There are many advantages to selling through a network consisting of independent dealers for manufacturers of consumer durable goods. For instance, manufacturers can avoid the huge costs of interacting with multitudes of end users, and independent dealers deliver a much better customer experience to end users than Big Box or eCommerce retailers do by being customer-centric experts. But, gathering enough data to be able to produce effective analytics is made more difficult - the more middlemen there are in distribution channels, the harder it is to bring data from one end of the channel (the end customer) to the other (manufacturers/distributors).
Manufacturers and distributors of consumer durable goods should therefore treat their dealers as ‘strategic partners’ rather than just as ‘customers.’ By entering into data-sharing agreements, OEMs/distributors can get more reliable information on customer trends for marketing, sales, ops, and strategy, and dealers benefit from a broader market insights than they could otherwise find from their data alone. To illustrate just how valuable arrangements between dealers, distributors, and manufacturers such as this can be, here are 3 benefits for manufacturers and distributors knowing their dealers’ inventory levels:
1. Better Visibility
When their dealers’ inventory levels are visible, an OEM or a distributor can see when a dealer is running low. This enables them to send them notifications or even re-stock automatically. Also, OEMs/distributors can merge end-customer purchase trends along with existing dealer inventory levels to inform production. This reduces strain on warehouses and fulfillment centers.
2. Better Relationships
After entering into a data-sharing agreement, manufacturers/distributors can offer proactive assistance to their dealers. If levels are too high for a specific product a sales rep can reach out and inform dealers that they should target sales for that specific product. Using an analytics, they can identify cross-selling opportunities or certain demographics for them to target.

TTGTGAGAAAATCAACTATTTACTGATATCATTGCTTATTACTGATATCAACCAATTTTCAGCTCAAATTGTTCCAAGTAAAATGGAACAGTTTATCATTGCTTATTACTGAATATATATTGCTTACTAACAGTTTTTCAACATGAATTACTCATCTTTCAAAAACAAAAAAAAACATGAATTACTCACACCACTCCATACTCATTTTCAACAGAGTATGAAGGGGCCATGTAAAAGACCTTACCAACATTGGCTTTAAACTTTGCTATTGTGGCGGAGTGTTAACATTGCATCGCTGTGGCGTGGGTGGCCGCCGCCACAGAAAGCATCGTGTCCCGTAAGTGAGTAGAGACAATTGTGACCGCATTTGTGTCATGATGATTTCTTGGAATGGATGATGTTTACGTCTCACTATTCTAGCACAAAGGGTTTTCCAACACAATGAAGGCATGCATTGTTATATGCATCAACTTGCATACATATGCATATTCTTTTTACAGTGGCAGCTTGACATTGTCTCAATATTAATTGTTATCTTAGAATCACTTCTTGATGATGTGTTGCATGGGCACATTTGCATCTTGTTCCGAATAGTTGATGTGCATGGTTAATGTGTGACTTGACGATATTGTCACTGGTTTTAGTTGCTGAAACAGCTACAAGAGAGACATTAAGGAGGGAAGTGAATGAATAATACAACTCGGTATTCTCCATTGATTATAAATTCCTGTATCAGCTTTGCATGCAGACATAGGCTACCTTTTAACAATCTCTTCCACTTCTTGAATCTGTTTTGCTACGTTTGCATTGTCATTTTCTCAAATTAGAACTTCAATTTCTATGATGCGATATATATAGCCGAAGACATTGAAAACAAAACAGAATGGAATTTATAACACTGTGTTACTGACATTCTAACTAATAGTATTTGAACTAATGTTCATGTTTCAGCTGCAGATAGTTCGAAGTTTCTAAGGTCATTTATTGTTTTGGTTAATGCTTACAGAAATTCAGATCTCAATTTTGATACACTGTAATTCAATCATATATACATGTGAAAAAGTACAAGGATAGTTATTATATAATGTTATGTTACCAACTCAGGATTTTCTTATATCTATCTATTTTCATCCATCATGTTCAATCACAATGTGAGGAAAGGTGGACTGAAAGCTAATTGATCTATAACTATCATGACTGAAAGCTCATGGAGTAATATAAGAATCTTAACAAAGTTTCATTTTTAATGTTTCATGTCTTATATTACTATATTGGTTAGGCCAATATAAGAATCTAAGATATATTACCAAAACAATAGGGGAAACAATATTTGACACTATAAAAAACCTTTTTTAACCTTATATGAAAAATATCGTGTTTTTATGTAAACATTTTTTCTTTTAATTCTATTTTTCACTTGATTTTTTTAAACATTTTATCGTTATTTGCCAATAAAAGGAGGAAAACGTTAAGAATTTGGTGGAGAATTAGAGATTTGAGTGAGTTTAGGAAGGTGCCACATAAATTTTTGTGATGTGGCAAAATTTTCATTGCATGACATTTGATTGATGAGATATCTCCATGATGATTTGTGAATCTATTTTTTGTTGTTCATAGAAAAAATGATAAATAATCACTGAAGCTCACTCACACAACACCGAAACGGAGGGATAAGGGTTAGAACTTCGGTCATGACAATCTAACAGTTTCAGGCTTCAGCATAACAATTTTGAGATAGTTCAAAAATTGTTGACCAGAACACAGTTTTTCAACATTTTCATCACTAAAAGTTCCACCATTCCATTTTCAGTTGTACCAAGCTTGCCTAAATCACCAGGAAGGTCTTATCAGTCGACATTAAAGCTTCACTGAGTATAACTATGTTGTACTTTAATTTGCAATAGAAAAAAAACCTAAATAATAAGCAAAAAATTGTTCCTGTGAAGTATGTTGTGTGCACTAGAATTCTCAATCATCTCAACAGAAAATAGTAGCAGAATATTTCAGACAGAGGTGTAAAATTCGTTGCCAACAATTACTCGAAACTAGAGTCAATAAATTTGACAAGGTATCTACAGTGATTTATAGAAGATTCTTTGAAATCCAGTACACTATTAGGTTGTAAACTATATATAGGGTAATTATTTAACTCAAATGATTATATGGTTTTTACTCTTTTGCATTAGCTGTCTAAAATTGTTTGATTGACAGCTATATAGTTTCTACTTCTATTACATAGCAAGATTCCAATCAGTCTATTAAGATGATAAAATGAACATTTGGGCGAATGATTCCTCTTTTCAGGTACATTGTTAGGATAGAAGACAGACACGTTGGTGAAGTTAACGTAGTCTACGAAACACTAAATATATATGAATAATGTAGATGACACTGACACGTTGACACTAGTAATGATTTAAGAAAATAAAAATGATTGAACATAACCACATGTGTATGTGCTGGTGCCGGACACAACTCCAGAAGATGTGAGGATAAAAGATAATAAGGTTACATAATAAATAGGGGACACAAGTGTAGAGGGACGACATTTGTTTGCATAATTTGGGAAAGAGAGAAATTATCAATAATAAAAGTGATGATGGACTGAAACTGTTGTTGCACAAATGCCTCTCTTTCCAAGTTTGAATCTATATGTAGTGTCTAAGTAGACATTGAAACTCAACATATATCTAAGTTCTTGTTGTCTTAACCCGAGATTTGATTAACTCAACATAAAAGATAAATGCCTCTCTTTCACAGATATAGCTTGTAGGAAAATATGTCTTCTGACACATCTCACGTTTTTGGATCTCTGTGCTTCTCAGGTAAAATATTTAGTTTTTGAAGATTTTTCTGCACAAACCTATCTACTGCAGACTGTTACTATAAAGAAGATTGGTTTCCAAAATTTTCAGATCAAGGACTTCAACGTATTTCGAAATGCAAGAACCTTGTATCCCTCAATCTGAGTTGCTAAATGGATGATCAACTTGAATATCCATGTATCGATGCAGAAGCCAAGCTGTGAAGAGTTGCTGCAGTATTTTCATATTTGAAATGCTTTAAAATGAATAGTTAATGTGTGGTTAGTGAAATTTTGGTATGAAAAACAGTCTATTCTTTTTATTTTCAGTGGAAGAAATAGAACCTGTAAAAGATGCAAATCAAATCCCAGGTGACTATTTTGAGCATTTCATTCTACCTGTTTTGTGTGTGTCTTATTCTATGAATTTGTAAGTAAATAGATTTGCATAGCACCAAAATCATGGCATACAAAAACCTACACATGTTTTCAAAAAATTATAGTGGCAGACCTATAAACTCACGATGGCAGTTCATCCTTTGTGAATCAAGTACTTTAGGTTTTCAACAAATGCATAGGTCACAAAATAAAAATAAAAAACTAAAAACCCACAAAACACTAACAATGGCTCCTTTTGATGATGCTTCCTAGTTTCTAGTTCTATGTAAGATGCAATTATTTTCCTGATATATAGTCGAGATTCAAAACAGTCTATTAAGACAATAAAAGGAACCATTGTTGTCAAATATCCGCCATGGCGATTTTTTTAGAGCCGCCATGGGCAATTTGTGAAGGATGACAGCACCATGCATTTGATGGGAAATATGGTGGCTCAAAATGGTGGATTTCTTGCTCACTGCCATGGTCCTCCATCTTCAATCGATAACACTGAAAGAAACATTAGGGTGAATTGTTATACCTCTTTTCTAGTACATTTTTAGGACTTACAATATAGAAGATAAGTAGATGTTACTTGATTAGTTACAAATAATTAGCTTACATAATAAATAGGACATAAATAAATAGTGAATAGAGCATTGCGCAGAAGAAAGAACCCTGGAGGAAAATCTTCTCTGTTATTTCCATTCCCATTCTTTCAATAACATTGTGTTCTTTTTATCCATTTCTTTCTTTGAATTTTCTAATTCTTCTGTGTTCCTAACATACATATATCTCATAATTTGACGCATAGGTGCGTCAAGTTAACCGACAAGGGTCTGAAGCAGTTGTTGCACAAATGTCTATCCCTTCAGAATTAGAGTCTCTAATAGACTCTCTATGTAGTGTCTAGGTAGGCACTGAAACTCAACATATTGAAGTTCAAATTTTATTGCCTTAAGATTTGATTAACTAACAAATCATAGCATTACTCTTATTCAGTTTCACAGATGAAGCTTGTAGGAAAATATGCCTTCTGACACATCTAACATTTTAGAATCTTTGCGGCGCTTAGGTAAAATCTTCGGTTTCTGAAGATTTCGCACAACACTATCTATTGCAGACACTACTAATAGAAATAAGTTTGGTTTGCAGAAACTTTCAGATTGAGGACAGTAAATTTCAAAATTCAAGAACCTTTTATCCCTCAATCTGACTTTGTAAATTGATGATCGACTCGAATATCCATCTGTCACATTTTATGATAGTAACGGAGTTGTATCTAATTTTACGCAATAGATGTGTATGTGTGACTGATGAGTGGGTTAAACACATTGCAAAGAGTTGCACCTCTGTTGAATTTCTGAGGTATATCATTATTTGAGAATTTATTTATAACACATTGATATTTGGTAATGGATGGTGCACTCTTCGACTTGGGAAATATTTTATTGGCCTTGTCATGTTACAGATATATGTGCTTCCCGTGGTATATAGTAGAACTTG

3. Better Planning
Before onboarding new dealers, manufacturers/distributors need to conduct in-depth analysis into year-over-year area stats for end-customer purchases. By not doing so they risk adding a dealer in an area which does not have a market that can support it. In conjunction with product registrations, dealer inventory levels can give manufacturers/distributors the information they need to better manage their dealer networks.
In conclusion, manufacturers/distributors/dealers have a lot to gain from sharing information with one another. They should enter into data-sharing agreements, so that information that is valuable to each partner can be used to strengthen the partnership overall. A customer data platform designed to store, analyze, and disseminate sales information across multiple levels of distribution can help make such an initiative a reality by removing concerns about analytical capabilities, computing requirements, and data fidelity.